The Nagyová affair has understandably thrown up a wave of emotions. All the same, if one can bring any measure of cool reason to bear on them, questions continue to arise as each new piece of information (and perhaps misinformation) becomes available. Indeed, since the story broke, many observers have been pointing to a series of strange events.

For one thing, how is it possible that this big scoop, as it’s been called, was known a week before it even broke? Lobbyists Janoušek and Rittig quietly went abroad – despite Roman Janoušek being up on a charge of attempted murder [last year he ran over a woman while drunk] – no alleged eavesdropping on the wives of government officials there. The main lines of inquiry – that is, into the “godfathers” – is not being pursued at the moment, neither politically nor by the media: the entire hype has been triggered by two alleged by-products – the affair of Tluchoř and company and Jana Nagyová.

The seizure of bricks of gold and millions of crowns functions, then, as an emotional trigger, consciously hurled into the fray. And if the “godfathers” or other detainees come up in any unspecified documents found in the near future, we can expect to hear more from them soon. All precisely following the script of the famous Russian theatre director Stanislavsky, who said that if there is a gun on stage in the first act of a play, it must be fired by the third.

The prevailing interpretation of events goes as follows: the police and the state prosecutor’s office have greater independence from politicians than ever before, paradoxically due to the Petr Nečas government’s policy. They have apparently begun to act on it, setting out to clean the Augean stables of Czech politics. If that is indeed the case, another paradox becomes clear: police officers and prosecutors have taken their cues from the politicians when it comes to handling the media, stirring up emotions and targetting crucial power nodes.

Political fallout

Nečas is clearly the main target. If he were merely a minister and something similar happened to him (for example, if the head of his office were to “break loose from the chain”), he would simply resign; and even with that “breaking of the chain” it wouldn’t be so hot for him as it could be when dribs and drabs of information are fed (or leaked) to the media. In the interest of preserving the government, party colleagues and coalition partners would force Nečas to resign; some other party functionary would relieve him, and in time he would pick up some compensation in the form of a chair on the board of some state-run company or the post of ambassador to Bratislava. But what it probably comes down to above all is that the departure of Petr Nečas means the downfall of the government. The prime minister cannot simply be replaced with a “Well, let's move on.”

Petr Nečas became the head of the Civic Democratic Party and the government with a reputation as “Mr Clean”, and it was expected that he would even play the role of “cleaner”. He clearly didn’t get much of that done.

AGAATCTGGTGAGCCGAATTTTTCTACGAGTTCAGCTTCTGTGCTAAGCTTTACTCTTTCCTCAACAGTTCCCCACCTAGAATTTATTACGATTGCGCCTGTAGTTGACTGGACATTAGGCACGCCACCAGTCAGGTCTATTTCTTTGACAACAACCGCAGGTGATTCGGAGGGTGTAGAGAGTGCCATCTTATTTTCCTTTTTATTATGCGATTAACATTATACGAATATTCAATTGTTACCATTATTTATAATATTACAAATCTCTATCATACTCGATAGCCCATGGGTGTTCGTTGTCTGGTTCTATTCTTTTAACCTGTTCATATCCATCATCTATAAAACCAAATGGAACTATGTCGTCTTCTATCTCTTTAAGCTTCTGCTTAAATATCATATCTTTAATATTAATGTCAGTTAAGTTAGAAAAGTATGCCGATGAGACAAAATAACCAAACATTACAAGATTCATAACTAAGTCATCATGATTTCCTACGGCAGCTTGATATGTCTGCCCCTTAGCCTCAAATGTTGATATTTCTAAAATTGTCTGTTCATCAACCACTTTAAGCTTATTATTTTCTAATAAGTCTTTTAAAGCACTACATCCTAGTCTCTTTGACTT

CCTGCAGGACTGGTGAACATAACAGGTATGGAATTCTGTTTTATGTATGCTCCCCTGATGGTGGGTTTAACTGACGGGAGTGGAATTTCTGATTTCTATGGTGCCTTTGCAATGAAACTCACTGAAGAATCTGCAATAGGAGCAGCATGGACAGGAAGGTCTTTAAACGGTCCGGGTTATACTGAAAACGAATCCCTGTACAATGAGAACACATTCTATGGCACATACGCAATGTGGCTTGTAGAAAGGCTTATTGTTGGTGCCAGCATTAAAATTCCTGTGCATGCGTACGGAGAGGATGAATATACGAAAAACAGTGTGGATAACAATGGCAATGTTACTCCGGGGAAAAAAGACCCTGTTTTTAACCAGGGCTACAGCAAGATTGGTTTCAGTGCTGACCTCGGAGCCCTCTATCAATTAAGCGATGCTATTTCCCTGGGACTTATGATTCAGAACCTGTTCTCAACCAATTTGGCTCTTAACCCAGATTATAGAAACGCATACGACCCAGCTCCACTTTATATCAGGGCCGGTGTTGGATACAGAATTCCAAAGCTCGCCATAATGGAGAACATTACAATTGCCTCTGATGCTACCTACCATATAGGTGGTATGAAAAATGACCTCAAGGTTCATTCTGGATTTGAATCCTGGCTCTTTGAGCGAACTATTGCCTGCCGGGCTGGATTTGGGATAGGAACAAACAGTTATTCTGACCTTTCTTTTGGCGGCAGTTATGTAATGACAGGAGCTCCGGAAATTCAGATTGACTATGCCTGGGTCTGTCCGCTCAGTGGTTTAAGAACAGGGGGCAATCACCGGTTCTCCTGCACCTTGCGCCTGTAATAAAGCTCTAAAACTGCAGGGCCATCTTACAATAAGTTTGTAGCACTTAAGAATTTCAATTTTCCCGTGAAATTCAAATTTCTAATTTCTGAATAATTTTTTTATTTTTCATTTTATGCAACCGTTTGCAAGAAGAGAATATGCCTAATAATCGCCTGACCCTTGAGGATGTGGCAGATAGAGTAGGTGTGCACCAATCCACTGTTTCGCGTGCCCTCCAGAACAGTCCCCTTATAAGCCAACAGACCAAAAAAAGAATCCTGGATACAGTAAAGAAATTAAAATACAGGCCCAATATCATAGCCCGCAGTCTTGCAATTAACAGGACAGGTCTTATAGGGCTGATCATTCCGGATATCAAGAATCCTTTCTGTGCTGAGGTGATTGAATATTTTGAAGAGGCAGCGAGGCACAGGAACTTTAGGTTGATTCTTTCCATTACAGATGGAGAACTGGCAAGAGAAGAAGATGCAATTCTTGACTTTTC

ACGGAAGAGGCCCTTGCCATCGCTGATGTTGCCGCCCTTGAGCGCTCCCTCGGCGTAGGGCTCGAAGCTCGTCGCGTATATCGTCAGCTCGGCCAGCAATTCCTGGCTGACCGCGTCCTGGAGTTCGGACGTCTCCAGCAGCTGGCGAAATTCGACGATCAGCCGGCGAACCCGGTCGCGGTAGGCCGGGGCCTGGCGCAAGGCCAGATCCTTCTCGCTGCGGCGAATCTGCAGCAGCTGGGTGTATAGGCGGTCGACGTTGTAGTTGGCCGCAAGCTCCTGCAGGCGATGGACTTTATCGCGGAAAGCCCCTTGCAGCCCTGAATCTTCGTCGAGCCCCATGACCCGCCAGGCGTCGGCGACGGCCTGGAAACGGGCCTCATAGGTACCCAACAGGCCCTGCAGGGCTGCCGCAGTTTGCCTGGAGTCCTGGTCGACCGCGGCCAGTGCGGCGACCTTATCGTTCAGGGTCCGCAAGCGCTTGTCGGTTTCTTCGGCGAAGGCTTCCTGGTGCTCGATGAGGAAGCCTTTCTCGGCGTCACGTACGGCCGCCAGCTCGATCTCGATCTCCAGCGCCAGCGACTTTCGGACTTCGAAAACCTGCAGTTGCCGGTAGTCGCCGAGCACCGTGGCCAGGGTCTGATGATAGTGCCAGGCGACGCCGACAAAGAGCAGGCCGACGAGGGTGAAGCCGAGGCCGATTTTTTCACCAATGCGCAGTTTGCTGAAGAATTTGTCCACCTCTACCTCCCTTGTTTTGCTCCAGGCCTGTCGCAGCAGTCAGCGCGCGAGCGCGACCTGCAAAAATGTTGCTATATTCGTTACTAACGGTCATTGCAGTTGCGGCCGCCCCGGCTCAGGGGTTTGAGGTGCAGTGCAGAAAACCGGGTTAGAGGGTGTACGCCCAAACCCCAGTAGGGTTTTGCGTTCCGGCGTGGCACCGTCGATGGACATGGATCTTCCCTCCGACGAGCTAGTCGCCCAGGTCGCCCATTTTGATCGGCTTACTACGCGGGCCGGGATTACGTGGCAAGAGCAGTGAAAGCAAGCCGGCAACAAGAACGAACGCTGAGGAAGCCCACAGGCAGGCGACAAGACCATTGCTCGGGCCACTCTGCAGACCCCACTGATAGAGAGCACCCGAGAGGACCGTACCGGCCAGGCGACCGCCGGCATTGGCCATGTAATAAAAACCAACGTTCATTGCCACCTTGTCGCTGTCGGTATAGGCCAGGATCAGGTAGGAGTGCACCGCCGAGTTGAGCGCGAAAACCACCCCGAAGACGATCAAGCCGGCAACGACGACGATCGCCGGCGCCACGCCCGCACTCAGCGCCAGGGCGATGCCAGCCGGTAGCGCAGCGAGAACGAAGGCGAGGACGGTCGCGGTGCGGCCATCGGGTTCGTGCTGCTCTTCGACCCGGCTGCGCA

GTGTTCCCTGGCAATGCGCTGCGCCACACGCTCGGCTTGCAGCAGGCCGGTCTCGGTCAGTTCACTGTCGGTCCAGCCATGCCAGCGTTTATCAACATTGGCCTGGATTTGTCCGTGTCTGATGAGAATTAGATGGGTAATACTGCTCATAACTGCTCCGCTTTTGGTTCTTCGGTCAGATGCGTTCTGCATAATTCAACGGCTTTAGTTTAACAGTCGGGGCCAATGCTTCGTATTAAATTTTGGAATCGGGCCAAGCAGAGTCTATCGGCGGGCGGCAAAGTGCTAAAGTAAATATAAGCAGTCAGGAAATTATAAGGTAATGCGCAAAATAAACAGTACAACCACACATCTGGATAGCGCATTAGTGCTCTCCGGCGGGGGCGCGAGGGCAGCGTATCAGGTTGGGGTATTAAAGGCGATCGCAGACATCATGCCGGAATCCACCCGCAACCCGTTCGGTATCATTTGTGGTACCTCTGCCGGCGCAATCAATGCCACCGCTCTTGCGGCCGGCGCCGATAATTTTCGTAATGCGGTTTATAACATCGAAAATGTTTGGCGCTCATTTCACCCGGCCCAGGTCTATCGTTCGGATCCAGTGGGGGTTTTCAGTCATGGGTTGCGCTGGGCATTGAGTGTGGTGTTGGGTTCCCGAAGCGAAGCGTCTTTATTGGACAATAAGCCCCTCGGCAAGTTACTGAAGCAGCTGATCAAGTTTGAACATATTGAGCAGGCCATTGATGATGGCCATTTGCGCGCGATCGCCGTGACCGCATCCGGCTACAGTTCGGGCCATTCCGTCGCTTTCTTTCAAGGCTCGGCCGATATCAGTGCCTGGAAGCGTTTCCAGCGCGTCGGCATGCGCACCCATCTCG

The fact that Tluchoř and company accepted good money (if not directly in the form of a briefcase with banknotes) for not taking down the government was clear from the beginning. We don’t need ÚOOZ – the unit of the Czech police that combats organised crime – to figure that out. What is new is the fact that the negotiations, which used to be considered as particularly nasty but still just business, have now been requalified as corruption, a criminal offence.

But, surely, such negotiations can be considered corrupt primarily when someone is forced or “motivated”, since money to carry out an unlawful act, directly and indirectly paid, is an abuse of power. Shaping parliamentarians’ mandates is not illegal, and where the appointment of persons to the administrative boards of state-owned enterprises falls within the mandate of the government (the competent minister) – i.e., no calls to tender need be sent out to fill the post – then the shunting of deputies Tluchoř, Fuksa and Šnajdr from the parliament to the administrative boards may be seen as something extremely repulsive, obscene and so on, but not directly as a crime. If that should now change, on the basis of the interpretation of the public prosecutor and the court, the consequences could be devastating.

Getting into gear

The fact that the highest echelon of military intelligence put itself at the service of the head of the prime minister's cabinet to snoop on the prime minister’s wife is undoubtedly scandalous. Even in the case too, of course, that the efforts of Jana Nagyová, as allegedly claimed by her lawyer, were meant to shield Radka Nečasová from Jehovah’s Witnesses. For all that, what is the real cause of the affair? Truly impartial and independent investigators somehow or other caught wind of something going on, threw up their hands and said to themselves: “Wow, that's a real stinker – do we have to go public with it?” But cases like this, although not reaching directly into the prime minister’s office, could amount to about 10 a week.

Petr Nečas, after taking up office, was accused of inaction, even weakness. After some time he began to get slowly into gear, and even held his own in situations where everyone predicted his downfall. At the same time, all the sparrows were chirping that he was keeping steady thanks to the invisible string-pulling of his right hand, Nagyová, who had negotiated an alliance with “godfathers” – all, to say the least, at the limit of the law. Therefore, if in the course of the last two years someone wanted to "take down" the prime minister, he must have known that all he had to do was shine a light on his right hand, and bring her into the spotlight. And that is what is happening now.

It is all such a strange coincidence, though, that the courts are being very cautious, and not at all jubilant over any triumph in the fight against corruption.